Is It Time for a New Water Heater? Tips for Replacing Your Old Water Heater

Feb 09 2017
Hot Water Faucet

Water heaters are long lasting appliances. The average water heater can reliably last over 10 years. Despite this endurance, water heater, like any appliance, eventually fail. Parting with your water heater can be a tough thing to do since it is an appliance that is easy to forget about until something happens that causes it not to work. Replacing the water heater can seem like an arduous and expensive task when the time comes to finally make an upgrade to a new unit, but investing in a new water heater doesn’t have to be difficult–just make sure you purchase a quality unit. Here are some tips for parting with your old water heater and investing in a new one.

Disconnect and Drain the Heater

The first step to installing a new water is getting rid of the old one. This involves removing it and draining it. Water heaters are heavy, weighing up to 150 lbs, and will require several people and/or a dolly to completely remove. Turn the water heater off and shut the main water off to prepare for removal. Allow time for the water to cool before draining it since the water is scalding. Open the drain valve and allow the water to drain. Once the water is completely drained, you will be ready to completely disconnect the unit and remove it.

Size and Purchase a New Unit

Ideally, you will have already sized and purchased a new unit before removing the old one. Make sure that the height is the same so you will not have to change the length of water, gas, or electrical lines. Often, you will be replacing the unit as a result of a leak in the heater, so make sure to have a new heater ready to install when you remove the old one. Most residential water heaters cost between $150 and $400, depending on size and gas or electric. If you have a plumber help with installation, you can add an additional $200-400 to the costs. A quality water heater can last 10-15 years with proper maintenance.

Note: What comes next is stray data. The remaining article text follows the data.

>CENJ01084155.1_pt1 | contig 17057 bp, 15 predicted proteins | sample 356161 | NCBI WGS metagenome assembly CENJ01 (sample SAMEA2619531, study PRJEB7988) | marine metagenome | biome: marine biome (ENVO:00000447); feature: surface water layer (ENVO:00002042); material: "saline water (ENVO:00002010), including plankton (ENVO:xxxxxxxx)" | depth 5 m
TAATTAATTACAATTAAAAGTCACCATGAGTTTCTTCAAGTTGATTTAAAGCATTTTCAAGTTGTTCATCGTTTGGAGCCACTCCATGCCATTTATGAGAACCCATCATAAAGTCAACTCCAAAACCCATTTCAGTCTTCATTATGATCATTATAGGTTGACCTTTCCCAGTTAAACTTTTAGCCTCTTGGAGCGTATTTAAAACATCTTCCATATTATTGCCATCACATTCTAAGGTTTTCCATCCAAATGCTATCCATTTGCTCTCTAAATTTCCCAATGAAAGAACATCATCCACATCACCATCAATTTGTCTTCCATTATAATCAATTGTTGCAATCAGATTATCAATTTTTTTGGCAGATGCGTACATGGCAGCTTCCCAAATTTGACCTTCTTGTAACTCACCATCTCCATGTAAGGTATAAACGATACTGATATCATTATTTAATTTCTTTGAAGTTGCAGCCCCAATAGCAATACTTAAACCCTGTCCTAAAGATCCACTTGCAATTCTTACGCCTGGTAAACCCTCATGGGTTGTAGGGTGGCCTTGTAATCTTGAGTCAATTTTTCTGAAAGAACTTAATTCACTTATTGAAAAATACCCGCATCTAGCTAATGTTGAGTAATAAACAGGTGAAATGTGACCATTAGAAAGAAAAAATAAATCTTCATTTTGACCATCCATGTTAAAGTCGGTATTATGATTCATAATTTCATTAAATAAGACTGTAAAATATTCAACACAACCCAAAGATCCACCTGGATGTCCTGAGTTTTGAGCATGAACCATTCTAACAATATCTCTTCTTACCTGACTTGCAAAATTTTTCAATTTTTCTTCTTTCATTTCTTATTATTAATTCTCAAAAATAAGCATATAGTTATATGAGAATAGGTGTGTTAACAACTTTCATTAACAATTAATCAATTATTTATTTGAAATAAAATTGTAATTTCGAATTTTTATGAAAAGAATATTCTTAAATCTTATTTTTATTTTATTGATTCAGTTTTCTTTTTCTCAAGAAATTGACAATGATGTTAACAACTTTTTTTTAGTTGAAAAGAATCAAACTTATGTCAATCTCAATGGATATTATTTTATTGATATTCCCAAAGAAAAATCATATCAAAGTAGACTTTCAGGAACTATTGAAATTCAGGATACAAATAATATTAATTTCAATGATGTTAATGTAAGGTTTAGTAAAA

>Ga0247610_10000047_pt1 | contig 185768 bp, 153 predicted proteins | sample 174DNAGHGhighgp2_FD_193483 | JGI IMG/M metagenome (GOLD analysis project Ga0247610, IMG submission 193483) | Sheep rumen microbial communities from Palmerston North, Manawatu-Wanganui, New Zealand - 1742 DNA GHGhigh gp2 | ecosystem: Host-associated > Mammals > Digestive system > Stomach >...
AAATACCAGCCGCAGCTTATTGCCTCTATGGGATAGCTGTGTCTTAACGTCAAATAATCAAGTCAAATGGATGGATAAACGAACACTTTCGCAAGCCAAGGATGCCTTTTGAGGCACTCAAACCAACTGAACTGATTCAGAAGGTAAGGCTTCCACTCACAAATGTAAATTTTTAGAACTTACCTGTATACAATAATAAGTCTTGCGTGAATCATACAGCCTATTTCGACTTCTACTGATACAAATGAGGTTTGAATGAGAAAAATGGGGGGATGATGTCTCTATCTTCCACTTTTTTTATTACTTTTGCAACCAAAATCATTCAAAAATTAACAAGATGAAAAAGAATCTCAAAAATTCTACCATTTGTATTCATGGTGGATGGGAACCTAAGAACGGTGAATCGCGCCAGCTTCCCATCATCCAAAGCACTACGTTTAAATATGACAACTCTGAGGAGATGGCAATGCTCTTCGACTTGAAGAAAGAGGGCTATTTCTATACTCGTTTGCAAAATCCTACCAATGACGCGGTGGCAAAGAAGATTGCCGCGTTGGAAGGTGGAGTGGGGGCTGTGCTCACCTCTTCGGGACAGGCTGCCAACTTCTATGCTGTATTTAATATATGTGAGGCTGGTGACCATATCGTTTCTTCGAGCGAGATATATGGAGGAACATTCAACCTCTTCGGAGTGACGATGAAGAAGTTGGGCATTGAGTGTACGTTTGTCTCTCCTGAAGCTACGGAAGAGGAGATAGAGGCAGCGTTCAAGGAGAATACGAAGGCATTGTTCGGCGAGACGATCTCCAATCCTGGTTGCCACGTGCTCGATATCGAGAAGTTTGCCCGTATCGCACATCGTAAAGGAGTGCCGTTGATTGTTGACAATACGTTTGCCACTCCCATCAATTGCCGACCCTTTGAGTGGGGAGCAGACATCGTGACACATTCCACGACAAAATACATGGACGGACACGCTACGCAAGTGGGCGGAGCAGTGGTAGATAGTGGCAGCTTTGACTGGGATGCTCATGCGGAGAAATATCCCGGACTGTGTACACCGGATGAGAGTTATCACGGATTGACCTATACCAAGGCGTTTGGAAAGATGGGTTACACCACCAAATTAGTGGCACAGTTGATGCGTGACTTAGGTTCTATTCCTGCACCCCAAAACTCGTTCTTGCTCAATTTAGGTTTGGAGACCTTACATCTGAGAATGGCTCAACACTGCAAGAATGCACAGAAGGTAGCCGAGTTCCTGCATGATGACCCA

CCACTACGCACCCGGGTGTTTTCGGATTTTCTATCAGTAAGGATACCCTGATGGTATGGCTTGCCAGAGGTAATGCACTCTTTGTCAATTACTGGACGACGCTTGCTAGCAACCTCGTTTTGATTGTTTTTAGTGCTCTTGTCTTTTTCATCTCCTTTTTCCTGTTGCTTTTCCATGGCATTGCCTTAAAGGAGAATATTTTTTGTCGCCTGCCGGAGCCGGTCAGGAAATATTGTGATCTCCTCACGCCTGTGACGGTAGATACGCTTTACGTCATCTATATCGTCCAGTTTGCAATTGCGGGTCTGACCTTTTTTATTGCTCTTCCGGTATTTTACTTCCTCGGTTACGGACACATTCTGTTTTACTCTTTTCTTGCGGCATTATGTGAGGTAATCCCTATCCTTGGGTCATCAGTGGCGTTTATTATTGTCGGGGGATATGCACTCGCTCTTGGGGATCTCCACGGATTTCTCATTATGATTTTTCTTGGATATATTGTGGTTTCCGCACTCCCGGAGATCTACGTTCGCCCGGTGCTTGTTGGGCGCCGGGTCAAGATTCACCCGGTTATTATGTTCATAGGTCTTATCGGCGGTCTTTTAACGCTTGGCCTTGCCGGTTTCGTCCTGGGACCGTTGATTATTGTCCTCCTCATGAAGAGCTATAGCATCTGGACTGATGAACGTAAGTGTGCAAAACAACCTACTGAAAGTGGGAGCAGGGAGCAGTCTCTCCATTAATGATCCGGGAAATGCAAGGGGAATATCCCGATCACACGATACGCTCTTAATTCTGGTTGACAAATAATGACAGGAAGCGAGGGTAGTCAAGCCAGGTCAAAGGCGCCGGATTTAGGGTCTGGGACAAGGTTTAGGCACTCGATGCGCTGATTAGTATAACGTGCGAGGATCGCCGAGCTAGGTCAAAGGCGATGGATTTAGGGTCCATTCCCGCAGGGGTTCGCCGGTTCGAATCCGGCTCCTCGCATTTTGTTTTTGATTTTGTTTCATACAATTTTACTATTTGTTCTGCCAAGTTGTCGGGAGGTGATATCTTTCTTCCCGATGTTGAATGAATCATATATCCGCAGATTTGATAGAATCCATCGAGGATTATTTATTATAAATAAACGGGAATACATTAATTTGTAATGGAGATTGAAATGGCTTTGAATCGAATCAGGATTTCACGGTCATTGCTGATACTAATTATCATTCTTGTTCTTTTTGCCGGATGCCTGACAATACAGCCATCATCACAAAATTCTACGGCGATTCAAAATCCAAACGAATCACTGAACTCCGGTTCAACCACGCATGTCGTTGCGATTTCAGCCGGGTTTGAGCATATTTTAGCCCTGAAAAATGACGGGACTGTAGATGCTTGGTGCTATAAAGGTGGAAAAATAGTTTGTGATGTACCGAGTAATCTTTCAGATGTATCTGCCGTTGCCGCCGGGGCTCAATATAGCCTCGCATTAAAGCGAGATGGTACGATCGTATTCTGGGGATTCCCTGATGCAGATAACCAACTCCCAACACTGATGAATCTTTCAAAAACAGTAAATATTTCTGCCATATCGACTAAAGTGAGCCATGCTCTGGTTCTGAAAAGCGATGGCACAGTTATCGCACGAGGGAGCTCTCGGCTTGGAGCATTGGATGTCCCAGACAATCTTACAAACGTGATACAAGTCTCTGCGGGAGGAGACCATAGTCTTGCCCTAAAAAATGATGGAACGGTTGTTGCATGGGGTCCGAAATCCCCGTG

Remove, Break Down, and Dispose

After you’ve successfully drained and disconnected the old heater, you’ll need to get it out of the house, break it down, and dispose of it. Empty water heaters are heavy and will require a dolly or an assistant to safely remove. Once you get the unit out of the house, you’ll need to either break it down and dispose of the parts or have the unit picked up by a garbage removal service if there is no recycling program. If you have the unit picked up to go to the landfill, you’ll likely have to pay a disposal fee. Alternatively, you can scrap the water heater at a metal recycling facility and possibly make some cash from some components. Recycling heaters is the ideal solution for disposal.